This conclusion will facilitate discovery proceedings. The failure to file a responsive pleading, of course, will not completely prevent a plaintiff from resorting to such proceedings. For example, depositions may be taken (Code Civ. Proc., § 2016) and interrogatories may be served upon an adverse party (Code Civ. Proc., § 2030). However, until a responsive pleading is filed, the issues to be litigated obviously cannot be ascertained.
 Until such time as the Legislature acts to change the substantive law relating to governmental immunity, the decision of this court in Muskopf v. Corning Hospital Dist., 55 Cal. 2d 211 [11 Cal. Rptr. 89, 359 P.2d 457], is the law; its effect was merely suspended by the 1961 legislation (Corning Hospital Dist. v. Superior Court, supra, 57 Cal.2d at pp. 493-495.)  The state, therefore, may properly plead upon the basis of the existing substantive law, and it follows that a demurrer on the ground of governmental immunity should be overruled in any case coming within the Muskopf rule and that governmental bodies should be required to answer. If additional legislation is enacted during the moratorium period making governmental immunity applicable in such cases, a judgment on the pleadings would be proper.
 Since the language in Corning may have misled the state to believe that the filing of a responsive pleading was optional during the moratorium period, our ruling should be prospective, and the state should be given a reasonable time to plead after our decision. (Cf. Phelan v. Superior Court, 35 Cal. 2d 363, 371-372 [217 P.2d 951]; Aced v. Hobbs-Sesack Plumbing Co., 55 Cal. 2d 573, 579-580 [12 Cal. Rptr. 257, 360 P.2d 897].)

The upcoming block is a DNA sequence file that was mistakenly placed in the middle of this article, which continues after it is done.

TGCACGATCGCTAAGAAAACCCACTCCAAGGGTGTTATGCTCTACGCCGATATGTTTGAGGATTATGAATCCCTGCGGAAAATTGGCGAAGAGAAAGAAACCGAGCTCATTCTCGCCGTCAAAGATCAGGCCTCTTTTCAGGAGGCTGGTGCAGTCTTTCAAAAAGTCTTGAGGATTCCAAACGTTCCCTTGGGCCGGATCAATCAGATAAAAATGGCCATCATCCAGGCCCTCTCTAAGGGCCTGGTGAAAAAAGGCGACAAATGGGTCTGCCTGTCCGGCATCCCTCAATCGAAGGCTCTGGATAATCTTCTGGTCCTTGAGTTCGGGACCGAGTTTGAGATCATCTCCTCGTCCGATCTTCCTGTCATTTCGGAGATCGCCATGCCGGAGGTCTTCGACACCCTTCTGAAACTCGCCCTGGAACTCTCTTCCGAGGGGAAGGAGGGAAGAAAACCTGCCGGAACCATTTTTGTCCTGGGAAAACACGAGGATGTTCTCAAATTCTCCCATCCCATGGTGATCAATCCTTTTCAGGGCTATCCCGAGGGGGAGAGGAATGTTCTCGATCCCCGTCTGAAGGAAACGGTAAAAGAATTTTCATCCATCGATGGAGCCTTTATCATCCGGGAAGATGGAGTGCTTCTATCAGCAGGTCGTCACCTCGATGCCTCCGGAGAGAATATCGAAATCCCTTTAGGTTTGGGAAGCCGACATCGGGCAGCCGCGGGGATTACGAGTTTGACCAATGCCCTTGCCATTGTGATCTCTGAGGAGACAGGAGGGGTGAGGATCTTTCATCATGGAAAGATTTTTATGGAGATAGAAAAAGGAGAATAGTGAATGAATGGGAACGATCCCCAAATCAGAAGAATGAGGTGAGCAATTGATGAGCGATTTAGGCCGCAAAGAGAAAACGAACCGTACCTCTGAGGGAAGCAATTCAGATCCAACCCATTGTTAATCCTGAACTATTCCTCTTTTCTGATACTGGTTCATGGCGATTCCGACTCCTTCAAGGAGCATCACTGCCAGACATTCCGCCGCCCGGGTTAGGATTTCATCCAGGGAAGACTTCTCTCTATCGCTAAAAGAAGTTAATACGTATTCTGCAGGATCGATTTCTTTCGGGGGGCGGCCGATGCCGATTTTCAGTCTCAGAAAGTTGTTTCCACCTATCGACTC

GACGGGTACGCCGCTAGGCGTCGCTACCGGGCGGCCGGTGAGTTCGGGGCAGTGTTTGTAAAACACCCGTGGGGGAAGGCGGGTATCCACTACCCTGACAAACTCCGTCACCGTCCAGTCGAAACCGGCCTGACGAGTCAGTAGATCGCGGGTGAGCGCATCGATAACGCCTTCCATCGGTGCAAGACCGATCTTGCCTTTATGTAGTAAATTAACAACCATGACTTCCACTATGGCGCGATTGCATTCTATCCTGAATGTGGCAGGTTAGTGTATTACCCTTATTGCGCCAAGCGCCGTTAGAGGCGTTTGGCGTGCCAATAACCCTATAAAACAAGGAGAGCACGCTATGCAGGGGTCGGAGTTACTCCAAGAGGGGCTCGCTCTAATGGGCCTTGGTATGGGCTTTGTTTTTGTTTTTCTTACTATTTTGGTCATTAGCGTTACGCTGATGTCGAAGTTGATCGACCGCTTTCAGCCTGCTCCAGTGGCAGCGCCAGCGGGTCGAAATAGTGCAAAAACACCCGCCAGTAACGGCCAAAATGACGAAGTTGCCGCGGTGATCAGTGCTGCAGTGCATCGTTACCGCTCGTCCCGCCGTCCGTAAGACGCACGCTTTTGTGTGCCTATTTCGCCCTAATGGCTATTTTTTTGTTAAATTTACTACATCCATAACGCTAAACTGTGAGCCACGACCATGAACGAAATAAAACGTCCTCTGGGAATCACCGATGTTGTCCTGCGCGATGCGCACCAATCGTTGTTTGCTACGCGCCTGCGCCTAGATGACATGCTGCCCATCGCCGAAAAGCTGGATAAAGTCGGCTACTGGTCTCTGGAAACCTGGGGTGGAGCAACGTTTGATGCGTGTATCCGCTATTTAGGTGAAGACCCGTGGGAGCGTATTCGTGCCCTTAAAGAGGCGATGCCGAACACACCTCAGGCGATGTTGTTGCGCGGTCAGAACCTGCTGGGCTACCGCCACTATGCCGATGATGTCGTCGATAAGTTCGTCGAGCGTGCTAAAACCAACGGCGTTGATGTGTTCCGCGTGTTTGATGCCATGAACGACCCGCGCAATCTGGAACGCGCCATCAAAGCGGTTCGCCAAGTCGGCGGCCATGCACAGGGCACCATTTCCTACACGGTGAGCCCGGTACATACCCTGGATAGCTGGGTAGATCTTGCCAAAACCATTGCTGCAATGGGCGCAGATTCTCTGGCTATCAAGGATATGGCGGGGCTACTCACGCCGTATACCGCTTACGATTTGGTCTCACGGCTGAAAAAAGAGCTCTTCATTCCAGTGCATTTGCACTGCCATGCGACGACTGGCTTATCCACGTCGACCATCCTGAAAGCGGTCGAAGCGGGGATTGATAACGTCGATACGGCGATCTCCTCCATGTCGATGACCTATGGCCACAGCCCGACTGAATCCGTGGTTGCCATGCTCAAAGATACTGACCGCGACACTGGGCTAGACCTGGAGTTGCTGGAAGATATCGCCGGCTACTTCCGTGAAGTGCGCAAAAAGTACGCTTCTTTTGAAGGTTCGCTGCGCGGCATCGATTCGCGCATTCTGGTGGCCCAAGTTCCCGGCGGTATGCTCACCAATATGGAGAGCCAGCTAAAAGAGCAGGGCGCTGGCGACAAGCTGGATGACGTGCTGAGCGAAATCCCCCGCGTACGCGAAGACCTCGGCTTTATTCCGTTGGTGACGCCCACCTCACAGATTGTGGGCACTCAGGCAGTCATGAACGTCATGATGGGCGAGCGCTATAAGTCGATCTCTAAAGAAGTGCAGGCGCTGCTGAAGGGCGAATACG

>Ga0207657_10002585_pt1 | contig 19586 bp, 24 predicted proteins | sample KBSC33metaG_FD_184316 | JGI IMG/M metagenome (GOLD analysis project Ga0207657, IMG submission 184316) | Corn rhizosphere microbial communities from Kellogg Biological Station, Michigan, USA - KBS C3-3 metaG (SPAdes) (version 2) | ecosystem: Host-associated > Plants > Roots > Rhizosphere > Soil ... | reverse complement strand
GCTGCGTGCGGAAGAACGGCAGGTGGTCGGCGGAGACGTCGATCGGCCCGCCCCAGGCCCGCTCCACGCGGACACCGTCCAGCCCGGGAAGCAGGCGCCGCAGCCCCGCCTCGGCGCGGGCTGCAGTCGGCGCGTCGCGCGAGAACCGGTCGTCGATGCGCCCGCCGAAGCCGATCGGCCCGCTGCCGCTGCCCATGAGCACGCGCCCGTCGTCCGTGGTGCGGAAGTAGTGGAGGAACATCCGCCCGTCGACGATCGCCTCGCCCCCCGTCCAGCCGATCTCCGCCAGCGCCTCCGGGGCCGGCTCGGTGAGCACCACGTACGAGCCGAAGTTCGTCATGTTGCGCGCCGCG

The order is annulled, with directions that the state be given 30 days after this decision becomes final in which to file a responsive pleading.
Traynor, J., Schauer, J., McComb, J., Peters, J., and Tobriner, J., concurred.
FN 1. The complaint alleges that petitioners were injured in an automobile accident which was caused by the negligence of the state in the creation and maintenance of a highway intersection in a dangerous condition.
FN 2. The 91st day after final adjournment of the 1963 Regular Session is the first day on which actions may be maintained on causes of action against governmental bodies embraced by our decision in Muskopf v. Corning Hospital Dist., 55 Cal. 2d 211 [11 Cal. Rptr. 89, 359 P.2d 457], after the suspension of such causes of action by chapter 1404 of the 1961 statutes. (See Corning Hospital Dist. v. Superior Court, 57 Cal. 2d 488, 492 et seq. [20 Cal. Rptr. 621, 370 P.2d 325].)
FN 3. Certiorari is an appropriate remedy to test the power of the court to make such an order because, if the order was contrary to the statute, the court acted beyond its "jurisdiction" as that term is used in writ cases. (See Abelleira v. District Court of Appeal, 17 Cal. 2d 280, 287 et seq. [109 P.2d 942, 132 A.L.R. 715].)